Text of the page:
It’s Friday, which means I have a bit of time for another spot of writing, hooray! If you have seen my previous blog post on “Writing Britain,” the wonderful display at the British Library, you will know that I greatly admired the techniques that classical and contemporary authors used to describe the landscape and settings in their novels. It got me thinking about how settings are used as “characters” and treated just as lovingly as their walking, talking and breathing counterparts. “Writing Britain” uses the description of rural and urban settings to make up a back-story and are perfectly placed. Could I find examples in my own books, I wondered; and if so, where? Did I treat them with as much respect as those poets and storytellers down the ages, etched on paper in front of my eyes in the rooms of the British Library?
So, beginning with “The Balance of Four”, I reviewed a journey that I had begun many years ago, looking for examples of setting as character. I chose three specific examples from each book, starting with the moment the universe is created. Tuathal’s universe is not our universe, where dragons co-exist alongside humans, but the care with which he and his mate Valentia created it is evident, and the presence of the gods, if not physical, remains a comfort to Tafari and his friends throughout the course of the story:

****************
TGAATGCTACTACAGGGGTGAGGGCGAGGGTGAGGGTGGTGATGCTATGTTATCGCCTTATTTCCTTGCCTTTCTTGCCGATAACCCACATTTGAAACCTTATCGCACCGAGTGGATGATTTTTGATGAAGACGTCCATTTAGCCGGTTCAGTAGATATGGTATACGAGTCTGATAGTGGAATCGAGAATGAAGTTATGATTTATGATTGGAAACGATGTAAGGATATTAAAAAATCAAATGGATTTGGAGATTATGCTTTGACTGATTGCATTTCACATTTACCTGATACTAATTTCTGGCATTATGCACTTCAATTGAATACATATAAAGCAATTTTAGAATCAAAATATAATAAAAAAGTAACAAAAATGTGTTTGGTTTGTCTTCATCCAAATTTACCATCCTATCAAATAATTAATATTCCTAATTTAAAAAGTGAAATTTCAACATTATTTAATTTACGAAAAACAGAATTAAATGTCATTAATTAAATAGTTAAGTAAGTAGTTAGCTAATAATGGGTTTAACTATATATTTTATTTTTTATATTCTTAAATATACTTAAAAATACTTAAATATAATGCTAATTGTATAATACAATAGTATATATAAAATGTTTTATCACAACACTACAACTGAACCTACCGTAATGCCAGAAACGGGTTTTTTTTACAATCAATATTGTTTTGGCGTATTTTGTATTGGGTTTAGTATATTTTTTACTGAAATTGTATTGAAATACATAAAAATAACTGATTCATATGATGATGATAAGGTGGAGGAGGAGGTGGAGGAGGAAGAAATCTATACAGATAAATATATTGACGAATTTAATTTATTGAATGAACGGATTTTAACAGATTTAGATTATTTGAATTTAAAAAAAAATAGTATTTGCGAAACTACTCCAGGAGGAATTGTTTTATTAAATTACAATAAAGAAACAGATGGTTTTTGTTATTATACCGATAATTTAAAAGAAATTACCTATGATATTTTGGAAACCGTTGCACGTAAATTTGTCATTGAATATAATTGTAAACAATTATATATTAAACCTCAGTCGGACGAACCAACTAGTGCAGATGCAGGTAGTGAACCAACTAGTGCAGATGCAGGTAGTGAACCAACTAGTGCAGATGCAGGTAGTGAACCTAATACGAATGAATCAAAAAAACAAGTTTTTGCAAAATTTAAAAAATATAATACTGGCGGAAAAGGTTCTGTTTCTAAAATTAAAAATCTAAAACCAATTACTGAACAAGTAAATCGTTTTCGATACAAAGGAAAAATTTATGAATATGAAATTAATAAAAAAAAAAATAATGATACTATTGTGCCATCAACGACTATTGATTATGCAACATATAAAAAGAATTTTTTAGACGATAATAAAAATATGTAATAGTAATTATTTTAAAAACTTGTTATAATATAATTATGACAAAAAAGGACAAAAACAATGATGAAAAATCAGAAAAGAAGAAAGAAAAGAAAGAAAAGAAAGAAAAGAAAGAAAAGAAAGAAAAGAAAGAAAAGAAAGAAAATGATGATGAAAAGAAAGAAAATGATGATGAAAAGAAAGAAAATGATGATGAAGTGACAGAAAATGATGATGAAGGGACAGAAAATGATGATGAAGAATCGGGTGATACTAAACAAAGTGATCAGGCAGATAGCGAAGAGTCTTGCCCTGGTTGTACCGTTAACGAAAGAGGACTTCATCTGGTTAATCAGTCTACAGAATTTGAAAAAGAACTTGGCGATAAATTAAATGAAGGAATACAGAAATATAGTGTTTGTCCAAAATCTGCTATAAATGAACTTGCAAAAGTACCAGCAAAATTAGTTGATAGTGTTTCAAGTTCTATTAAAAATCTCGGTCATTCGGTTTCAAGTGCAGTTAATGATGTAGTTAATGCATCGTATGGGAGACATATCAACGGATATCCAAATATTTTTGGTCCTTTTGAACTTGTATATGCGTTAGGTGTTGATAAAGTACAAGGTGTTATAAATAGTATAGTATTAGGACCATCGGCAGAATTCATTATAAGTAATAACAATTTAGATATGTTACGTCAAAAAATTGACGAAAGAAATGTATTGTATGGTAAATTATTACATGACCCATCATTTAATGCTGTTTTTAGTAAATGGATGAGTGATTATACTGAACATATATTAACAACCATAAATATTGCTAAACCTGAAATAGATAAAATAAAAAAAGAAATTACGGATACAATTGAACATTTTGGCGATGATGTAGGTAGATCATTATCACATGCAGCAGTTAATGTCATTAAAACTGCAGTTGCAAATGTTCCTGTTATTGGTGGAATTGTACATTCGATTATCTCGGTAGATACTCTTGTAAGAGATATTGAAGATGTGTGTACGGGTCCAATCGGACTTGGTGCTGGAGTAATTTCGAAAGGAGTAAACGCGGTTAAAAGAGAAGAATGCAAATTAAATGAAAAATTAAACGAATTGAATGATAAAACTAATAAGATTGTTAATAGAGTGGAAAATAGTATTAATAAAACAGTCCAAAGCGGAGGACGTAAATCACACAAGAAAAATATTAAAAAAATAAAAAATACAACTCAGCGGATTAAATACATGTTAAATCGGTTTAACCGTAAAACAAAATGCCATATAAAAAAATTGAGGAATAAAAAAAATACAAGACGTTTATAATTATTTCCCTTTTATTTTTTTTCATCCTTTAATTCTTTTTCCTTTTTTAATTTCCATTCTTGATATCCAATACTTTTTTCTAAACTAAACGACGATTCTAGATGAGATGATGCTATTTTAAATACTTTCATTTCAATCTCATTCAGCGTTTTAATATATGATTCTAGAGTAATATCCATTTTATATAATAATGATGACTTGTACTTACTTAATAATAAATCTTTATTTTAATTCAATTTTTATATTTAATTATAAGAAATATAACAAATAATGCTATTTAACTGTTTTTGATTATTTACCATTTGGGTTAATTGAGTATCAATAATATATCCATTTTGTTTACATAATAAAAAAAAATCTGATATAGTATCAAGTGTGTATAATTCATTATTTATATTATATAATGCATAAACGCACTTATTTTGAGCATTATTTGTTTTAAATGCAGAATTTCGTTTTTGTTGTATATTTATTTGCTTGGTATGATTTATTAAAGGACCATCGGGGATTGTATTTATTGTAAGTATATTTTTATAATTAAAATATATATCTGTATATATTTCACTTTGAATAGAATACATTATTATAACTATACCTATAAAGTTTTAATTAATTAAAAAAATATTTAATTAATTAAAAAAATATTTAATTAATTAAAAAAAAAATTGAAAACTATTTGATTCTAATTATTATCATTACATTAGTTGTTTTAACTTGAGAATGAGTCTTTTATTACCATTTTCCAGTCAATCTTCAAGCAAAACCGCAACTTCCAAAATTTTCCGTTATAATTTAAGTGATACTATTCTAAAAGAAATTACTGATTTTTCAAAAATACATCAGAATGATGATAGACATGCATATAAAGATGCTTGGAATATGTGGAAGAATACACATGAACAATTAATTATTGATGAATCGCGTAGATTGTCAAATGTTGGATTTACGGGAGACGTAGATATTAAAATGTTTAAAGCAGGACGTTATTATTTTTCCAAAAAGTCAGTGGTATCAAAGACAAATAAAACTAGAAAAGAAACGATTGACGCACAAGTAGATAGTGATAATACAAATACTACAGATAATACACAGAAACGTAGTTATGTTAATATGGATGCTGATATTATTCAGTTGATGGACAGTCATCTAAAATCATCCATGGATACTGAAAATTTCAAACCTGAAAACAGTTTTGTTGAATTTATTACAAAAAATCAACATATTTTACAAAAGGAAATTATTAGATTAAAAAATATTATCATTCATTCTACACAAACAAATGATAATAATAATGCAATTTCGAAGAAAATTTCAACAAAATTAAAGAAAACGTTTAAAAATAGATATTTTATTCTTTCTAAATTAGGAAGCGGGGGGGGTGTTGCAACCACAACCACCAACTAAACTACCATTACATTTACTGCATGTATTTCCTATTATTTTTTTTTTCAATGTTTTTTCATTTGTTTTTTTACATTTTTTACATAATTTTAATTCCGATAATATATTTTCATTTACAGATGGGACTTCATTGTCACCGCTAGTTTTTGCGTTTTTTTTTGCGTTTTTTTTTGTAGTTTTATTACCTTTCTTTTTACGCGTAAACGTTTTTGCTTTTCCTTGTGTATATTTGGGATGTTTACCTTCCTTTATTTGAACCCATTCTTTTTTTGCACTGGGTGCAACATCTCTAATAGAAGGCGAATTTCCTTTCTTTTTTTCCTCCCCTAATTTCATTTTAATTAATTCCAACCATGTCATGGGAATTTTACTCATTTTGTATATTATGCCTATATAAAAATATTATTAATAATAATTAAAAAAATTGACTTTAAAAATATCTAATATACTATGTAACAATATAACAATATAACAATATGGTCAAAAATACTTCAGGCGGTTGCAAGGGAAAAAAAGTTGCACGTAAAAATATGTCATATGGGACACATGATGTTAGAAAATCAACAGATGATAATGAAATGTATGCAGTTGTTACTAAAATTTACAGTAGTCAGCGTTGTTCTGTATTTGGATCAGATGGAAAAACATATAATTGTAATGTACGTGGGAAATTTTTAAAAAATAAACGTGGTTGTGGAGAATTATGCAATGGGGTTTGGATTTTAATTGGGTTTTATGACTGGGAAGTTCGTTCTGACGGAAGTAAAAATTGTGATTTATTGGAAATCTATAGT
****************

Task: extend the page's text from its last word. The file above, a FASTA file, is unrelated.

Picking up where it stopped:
In three days, the two gods fashioned the world. The sun was the first creation to burst fiercely into life, an everlasting ball of fire, set into motions by flames the gods expelled from their bodies. The sea and sky reflected each other, a marvellous radiating blue, swinging gently and rhythmically between dawn and dusk. The dancing water flowed with its own texture, its own rhythm and its own music, as the rising moon tugged with a gravitational force. The whole body of water swelled with a mysterious force, the rhythm of the very heartbeat of the universe. Dragon song rang through the cosmos, boundless, the sounds quivering with joy at what had been made.
Stack by stack, layer on layer, stone upon stone, the gods then formed the lush provision of the countryside. This formed the setting for towns and villages which gradually sprang up into great Cities. Amidst this rich and profitable landscape, they placed creatures of their own image, dragons, and produced humans to exist peacefully alongside them.
Moving onto Drakewood City, this urban setting is of the utmost importance to Tafari. It is where he has spent most of his life and it was one of my favourite landscapes to describe: